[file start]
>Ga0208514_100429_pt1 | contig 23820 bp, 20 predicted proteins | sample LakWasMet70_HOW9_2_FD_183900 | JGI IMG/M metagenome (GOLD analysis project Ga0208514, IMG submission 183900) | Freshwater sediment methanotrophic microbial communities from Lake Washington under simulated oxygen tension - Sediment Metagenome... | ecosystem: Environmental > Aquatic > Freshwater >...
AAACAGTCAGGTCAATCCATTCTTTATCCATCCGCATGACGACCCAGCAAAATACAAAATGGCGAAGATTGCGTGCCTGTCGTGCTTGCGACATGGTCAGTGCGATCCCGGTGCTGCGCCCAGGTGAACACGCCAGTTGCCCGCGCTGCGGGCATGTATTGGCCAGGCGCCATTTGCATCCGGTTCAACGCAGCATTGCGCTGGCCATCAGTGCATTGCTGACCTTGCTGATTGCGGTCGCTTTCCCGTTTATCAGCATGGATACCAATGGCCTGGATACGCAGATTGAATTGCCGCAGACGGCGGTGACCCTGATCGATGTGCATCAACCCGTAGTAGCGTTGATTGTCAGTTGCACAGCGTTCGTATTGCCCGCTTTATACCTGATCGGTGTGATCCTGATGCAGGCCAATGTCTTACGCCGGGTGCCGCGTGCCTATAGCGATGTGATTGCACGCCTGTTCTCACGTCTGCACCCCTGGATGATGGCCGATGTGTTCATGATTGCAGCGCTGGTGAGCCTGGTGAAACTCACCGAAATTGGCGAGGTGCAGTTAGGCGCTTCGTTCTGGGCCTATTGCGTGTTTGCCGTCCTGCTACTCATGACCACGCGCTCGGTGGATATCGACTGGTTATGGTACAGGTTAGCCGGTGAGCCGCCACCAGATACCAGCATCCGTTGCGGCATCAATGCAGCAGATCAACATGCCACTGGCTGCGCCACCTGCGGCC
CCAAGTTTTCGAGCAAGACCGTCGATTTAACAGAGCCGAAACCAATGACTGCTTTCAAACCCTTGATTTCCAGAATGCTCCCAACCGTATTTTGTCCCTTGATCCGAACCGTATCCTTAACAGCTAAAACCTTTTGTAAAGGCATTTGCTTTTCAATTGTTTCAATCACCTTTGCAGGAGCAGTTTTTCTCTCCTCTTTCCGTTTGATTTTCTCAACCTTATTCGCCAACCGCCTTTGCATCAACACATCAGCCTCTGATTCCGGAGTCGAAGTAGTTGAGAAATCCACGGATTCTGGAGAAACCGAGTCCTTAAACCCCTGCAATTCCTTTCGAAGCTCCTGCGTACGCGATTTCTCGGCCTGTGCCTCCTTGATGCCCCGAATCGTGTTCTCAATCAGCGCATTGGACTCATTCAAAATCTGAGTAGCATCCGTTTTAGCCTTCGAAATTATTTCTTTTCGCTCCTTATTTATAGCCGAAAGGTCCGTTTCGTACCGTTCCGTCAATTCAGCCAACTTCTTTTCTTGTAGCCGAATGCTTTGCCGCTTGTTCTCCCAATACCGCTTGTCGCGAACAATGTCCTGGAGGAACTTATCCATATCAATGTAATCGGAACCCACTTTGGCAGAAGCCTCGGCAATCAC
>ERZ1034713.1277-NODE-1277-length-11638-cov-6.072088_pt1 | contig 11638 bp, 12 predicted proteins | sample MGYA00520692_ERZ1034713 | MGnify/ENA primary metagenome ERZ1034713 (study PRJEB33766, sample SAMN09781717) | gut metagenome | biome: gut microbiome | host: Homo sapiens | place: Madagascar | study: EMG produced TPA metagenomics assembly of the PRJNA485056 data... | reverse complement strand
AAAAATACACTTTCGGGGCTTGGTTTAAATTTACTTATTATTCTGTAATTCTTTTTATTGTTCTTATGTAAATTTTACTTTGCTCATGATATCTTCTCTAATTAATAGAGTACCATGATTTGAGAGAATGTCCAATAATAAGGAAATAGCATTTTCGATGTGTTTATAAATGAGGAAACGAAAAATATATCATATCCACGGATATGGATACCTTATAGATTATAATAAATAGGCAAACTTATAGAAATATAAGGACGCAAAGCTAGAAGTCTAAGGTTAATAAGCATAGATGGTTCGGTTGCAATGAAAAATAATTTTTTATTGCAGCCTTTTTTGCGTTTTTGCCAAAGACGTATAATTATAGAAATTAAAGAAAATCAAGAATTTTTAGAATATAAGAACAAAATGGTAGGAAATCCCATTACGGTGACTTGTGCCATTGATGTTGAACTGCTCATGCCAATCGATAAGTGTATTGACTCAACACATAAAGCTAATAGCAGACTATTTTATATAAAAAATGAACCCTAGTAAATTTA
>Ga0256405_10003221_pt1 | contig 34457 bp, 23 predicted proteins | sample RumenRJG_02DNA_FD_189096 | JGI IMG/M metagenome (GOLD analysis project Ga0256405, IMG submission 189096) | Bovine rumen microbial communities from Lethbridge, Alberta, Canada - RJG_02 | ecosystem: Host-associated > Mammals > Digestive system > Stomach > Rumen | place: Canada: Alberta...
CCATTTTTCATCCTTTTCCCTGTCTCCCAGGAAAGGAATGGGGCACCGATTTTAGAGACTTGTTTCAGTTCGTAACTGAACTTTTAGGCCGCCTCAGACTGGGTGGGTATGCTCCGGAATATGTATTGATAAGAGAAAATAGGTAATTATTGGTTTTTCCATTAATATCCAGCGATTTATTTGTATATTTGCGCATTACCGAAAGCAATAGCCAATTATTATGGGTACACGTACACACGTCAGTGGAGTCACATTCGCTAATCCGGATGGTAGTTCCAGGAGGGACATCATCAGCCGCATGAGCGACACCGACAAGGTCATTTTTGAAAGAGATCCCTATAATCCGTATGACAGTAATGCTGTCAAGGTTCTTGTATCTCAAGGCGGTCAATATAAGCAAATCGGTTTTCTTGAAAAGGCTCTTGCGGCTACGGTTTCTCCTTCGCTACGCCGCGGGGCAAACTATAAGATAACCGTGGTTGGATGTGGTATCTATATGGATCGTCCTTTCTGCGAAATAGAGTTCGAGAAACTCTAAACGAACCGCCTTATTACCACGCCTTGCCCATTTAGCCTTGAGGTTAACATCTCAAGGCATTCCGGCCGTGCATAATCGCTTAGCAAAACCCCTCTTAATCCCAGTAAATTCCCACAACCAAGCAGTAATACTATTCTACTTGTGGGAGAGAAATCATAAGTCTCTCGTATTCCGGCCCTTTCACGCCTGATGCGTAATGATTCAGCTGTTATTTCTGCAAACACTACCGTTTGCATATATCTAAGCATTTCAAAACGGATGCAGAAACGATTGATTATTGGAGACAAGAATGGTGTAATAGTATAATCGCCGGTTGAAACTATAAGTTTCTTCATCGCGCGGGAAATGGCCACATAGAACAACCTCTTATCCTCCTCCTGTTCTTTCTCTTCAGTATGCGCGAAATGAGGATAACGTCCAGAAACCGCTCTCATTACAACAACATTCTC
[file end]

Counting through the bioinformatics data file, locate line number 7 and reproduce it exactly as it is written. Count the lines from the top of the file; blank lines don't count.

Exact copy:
CCATTTTTCATCCTTTTCCCTGTCTCCCAGGAAAGGAATGGGGCACCGATTTTAGAGACTTGTTTCAGTTCGTAACTGAACTTTTAGGCCGCCTCAGACTGGGTGGGTATGCTCCGGAATATGTATTGATAAGAGAAAATAGGTAATTATTGGTTTTTCCATTAATATCCAGCGATTTATTTGTATATTTGCGCATTACCGAAAGCAATAGCCAATTATTATGGGTACACGTACACACGTCAGTGGAGTCACATTCGCTAATCCGGATGGTAGTTCCAGGAGGGACATCATCAGCCGCATGAGCGACACCGACAAGGTCATTTTTGAAAGAGATCCCTATAATCCGTATGACAGTAATGCTGTCAAGGTTCTTGTATCTCAAGGCGGTCAATATAAGCAAATCGGTTTTCTTGAAAAGGCTCTTGCGGCTACGGTTTCTCCTTCGCTACGCCGCGGGGCAAACTATAAGATAACCGTGGTTGGATGTGGTATCTATATGGATCGTCCTTTCTGCGAAATAGAGTTCGAGAAACTCTAAACGAACCGCCTTATTACCACGCCTTGCCCATTTAGCCTTGAGGTTAACATCTCAAGGCATTCCGGCCGTGCATAATCGCTTAGCAAAACCCCTCTTAATCCCAGTAAATTCCCACAACCAAGCAGTAATACTATTCTACTTGTGGGAGAGAAATCATAAGTCTCTCGTATTCCGGCCCTTTCACGCCTGATGCGTAATGATTCAGCTGTTATTTCTGCAAACACTACCGTTTGCATATATCTAAGCATTTCAAAACGGATGCAGAAACGATTGATTATTGGAGACAAGAATGGTGTAATAGTATAATCGCCGGTTGAAACTATAAGTTTCTTCATCGCGCGGGAAATGGCCACATAGAACAACCTCTTATCCTCCTCCTGTTCTTTCTCTTCAGTATGCGCGAAATGAGGATAACGTCCAGAAACCGCTCTCATTACAACAACATTCTC